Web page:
The Nanny From Hell — Friedkin’s THE GUARDIAN (1990)

Scream Factory released The Guardian on Blu-ray on January 19.

“A William Friedkin Film”

That’s the attention-grabbing heading on the cover of this new Blu-ray release from Scream Factory. I’d actually never heard of this one when the screener showed up, but a horror film from Friedkin? Yes, please, and thank you.

Turns out this was a little-loved film on its release, but I really enjoyed it. The story speaks to primal parental fears, and the second half gets pretty wild.

To summarize, the film, loosely based on Dan Greenburg’s boringly-titled novel The Nanny, tells the story of Phil and Kate (Dwier Brown and Carey Lowell), a prosperous couple who hires on a nanny to watch their newborn child. Things seem to go swimmingly with Camilla (Jenny Seagrave), their talented and seemingly perfect hire, but it turns out she’s a Druid and serial kidnapper who steals away children to sacrifice them to a evil spirit which inhabits a huge, gnarled tree in the nearby woods. Who knew? In Friedkin’s hands, the story is treated like a modern Grimm’s fairy tale.

One might expect an attractive Yuppie couple to be presented as unlikable victims of their own hubris, or somehow at fault for their problems from putting their child in another’s care, but the story doesn’t treat them in this fashion. Our protagonists aren’t monsters. Their wealth is incidental to the plot — this is a pair of young lovers whose child is at risk, and the film doesn’t set out to punish them for being successful or for enlisting a helper. On the one hand, that’s a pretty refreshing approach for a film to take, but at the same time it’s interesting to think of the compelling drama that could have been inherent to making them more tragically flawed characters.

Similarly, there’s some sexual tension between Phil and the nanny — it’s alluded to a few times, but Phil never gives in to his fleshly temptations. Again, this is great for establishing him as the hero that he needs to be for the story Friedkin is telling, but there’s also a darker and more gut-wrenching cautionary tale that could have been, right beneath the surface.

As a new Dad with a baby girl of my own, I’m admittedly right in tune with the wavelength The Guardian is hitting on. These are the values I’m entrusted with: Protect and provide for your child. Be faithful to your wife. Keep your chainsaw handy.

The film’s finale gets downright weird and shockingly amazing with an inspired sequence in which Phil revs up a chainsaw and just straight out attacks the ancient, evil tree that’s at the root of the conflict. And when I say “inspired”, I mean “inspired by The Evil Dead“. That may be a bit presumptuous — maybe those films were or were not a direct inspiration on Friedkin, but even if he didn’t intend such an homage, I’m guessing the effects team and editors were certainly fans. Actor Dwier Brown looks a bit Bruce Campbelly and evil trees are already Evil Dead fare to begin with. Then a combination of fast editing, evocative imagery, and cathartic gore makes this a finish to remember.

The Package

The Guardian comes packed with pretty generous features, especially for a film that wasn’t well received on its initial release.

Special Features and Extras

The first few features are in HD and are new (or newly in HD) to this Scream Factory edition.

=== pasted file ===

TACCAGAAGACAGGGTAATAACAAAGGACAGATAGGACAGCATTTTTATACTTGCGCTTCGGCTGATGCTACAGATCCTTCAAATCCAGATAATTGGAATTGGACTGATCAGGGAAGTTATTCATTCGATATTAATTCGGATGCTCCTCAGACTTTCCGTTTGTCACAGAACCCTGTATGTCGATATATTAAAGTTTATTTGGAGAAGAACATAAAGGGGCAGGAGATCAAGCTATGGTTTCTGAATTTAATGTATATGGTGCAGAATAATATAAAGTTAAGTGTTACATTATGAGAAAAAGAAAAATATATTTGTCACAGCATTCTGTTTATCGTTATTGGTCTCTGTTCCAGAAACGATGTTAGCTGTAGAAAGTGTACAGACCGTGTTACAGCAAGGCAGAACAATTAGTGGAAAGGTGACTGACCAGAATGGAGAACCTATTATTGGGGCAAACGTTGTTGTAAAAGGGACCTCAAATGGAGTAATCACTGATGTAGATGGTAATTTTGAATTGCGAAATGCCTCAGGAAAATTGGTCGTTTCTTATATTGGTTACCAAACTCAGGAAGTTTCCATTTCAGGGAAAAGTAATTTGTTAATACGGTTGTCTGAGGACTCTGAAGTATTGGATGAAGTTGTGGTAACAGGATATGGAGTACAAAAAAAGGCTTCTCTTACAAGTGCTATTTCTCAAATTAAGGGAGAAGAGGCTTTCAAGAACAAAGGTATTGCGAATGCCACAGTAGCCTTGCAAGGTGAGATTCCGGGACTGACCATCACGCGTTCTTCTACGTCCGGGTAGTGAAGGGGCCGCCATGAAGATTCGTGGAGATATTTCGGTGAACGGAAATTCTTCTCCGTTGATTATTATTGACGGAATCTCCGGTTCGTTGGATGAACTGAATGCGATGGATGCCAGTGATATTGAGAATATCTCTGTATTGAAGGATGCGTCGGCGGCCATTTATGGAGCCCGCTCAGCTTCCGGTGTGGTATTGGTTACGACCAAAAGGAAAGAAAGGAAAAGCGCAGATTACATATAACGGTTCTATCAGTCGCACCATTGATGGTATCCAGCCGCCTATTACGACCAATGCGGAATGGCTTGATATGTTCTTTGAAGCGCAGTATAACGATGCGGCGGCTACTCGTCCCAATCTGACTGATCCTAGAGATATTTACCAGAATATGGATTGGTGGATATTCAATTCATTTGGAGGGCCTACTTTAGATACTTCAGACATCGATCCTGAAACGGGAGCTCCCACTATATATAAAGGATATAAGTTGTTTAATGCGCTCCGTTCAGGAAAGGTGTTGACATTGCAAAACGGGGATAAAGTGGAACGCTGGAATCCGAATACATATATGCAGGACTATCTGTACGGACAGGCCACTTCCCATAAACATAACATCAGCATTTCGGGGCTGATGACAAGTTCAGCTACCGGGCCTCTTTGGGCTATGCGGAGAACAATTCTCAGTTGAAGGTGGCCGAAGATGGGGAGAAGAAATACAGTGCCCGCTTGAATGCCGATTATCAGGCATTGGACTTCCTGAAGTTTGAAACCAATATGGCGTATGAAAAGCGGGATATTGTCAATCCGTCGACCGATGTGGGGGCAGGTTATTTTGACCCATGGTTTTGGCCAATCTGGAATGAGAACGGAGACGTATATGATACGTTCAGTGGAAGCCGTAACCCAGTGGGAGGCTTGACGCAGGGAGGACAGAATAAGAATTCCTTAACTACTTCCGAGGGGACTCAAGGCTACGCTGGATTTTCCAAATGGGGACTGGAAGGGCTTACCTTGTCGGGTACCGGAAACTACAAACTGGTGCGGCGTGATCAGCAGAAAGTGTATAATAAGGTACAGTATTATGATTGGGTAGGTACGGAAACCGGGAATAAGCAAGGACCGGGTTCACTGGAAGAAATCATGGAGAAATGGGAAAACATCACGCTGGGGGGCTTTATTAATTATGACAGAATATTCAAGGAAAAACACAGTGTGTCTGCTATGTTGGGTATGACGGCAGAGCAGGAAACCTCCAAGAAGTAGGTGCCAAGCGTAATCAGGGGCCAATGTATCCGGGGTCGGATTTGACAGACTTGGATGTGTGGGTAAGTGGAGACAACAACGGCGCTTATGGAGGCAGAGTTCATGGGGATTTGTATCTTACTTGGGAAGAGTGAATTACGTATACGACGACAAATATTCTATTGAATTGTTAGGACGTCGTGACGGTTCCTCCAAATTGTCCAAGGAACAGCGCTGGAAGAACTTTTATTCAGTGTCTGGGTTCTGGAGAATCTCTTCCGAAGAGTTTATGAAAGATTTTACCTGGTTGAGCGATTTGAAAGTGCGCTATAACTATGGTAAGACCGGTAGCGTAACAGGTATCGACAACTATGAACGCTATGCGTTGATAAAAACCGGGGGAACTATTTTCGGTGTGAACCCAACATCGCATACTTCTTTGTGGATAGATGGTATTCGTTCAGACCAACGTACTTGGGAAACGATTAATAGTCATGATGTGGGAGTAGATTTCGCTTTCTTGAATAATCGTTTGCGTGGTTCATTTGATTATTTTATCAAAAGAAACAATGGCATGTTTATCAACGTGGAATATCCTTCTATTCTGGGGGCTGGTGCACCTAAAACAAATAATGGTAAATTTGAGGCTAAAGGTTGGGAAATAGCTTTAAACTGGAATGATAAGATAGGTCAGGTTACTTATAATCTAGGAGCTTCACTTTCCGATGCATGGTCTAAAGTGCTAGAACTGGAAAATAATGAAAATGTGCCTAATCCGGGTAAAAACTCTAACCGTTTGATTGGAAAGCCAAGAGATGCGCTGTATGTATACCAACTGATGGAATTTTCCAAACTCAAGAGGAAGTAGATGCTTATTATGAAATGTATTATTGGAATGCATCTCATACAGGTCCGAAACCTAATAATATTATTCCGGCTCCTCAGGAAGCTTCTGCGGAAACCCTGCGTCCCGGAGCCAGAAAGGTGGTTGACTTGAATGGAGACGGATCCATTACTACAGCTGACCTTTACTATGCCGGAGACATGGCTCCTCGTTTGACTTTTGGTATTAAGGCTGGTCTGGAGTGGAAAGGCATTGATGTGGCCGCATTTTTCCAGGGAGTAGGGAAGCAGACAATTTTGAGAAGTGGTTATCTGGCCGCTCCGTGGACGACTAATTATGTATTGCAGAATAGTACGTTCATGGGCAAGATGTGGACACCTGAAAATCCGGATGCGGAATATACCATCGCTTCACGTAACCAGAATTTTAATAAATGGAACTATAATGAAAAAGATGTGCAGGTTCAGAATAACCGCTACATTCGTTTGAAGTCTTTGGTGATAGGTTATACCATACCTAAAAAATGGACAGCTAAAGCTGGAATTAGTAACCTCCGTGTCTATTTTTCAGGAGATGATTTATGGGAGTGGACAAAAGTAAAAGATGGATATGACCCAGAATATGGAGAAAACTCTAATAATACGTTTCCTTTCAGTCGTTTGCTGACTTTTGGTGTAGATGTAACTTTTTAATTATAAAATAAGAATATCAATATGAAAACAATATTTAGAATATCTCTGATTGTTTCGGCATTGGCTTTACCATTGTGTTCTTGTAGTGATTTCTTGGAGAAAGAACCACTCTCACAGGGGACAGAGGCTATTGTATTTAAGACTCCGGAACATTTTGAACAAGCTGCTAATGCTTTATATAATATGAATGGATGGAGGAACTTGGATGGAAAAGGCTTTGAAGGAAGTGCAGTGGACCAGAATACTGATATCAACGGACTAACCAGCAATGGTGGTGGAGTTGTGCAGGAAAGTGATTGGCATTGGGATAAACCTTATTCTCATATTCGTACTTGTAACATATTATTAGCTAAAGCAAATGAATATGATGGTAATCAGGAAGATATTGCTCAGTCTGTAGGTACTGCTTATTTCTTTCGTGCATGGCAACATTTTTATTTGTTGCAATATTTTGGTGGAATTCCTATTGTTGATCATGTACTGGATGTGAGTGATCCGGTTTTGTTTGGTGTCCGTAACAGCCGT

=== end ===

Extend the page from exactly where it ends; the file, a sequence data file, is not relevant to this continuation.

“A Happy Coincidence” With Actor Dwier Brown (21:56)
 Dwier’s memories of the film include the story of a humorous (in hindsight) interaction with Friedkin that he believes got him the job.

“From Strasberg to The Guardian” with Gary Swanson (10:10)
 Swanson only had a small role in the film as the father of an abducted child, but he gets a great interview recounting his experiences on the film as well as a quick rundown of his career as an actor on Vice Squad and more.

“A Mother’s Journey” with Natalija Nogulich (11:33)
 Natalija’s recounts being a fan of Friedkin and then enjoying the experience of working with him.

“Scoring The Guardian” with Composer Jack Hues (6:40)
 One of the more interesting features. Jack Hues, coming off of his time with New Wave group Wang Chung, relished the opportunity to score a film unlike his typical work, and knocked it out of the park — the score is incredible.

Tree Woman: The Effects of The Guardian with Matthew Mungle (13:07)
 Makeup/Effects artist Mungle describes the considerable effects work in making the film and working with Friedkin. He also is pretty honest with his thoughts on how the film turned out.

The remaining features are SD-sourced and presumably from previous home video editions. Some of the quality is a bit poor.

Return To The Genre with Director/Co-writer William Friedkin (17:25)
 Friedkin describes the amazing personal experience with attracted him to the story, and his desire to create a modern old-fashioned fairy tale. He also takes a moment to recount some of his favorite horror movies.

The Nanny: An Interview With Jenny Seagrave (13:19)
 Seagrave, who comes from a theater background, describes her decision to do the film and the fun of working on it — even though she’s not a fan of horror.

Don’t Go In The Woods: An Interview With Steven Volk (21:00)
 Co-writer Steven Volk describes his inspirations for the script and the rather tumultuous experience from page to film, which was originally linked to Sam Raimi before the project moved to Friedkin. Friedkin was unhappy with the original drafts and ended up rewriting a lot of it himself.

Theatrical Trailer (1:34)

A/V Out.

Get it at Amazon:
 The Guardian [Blu-ray] | [DVD]

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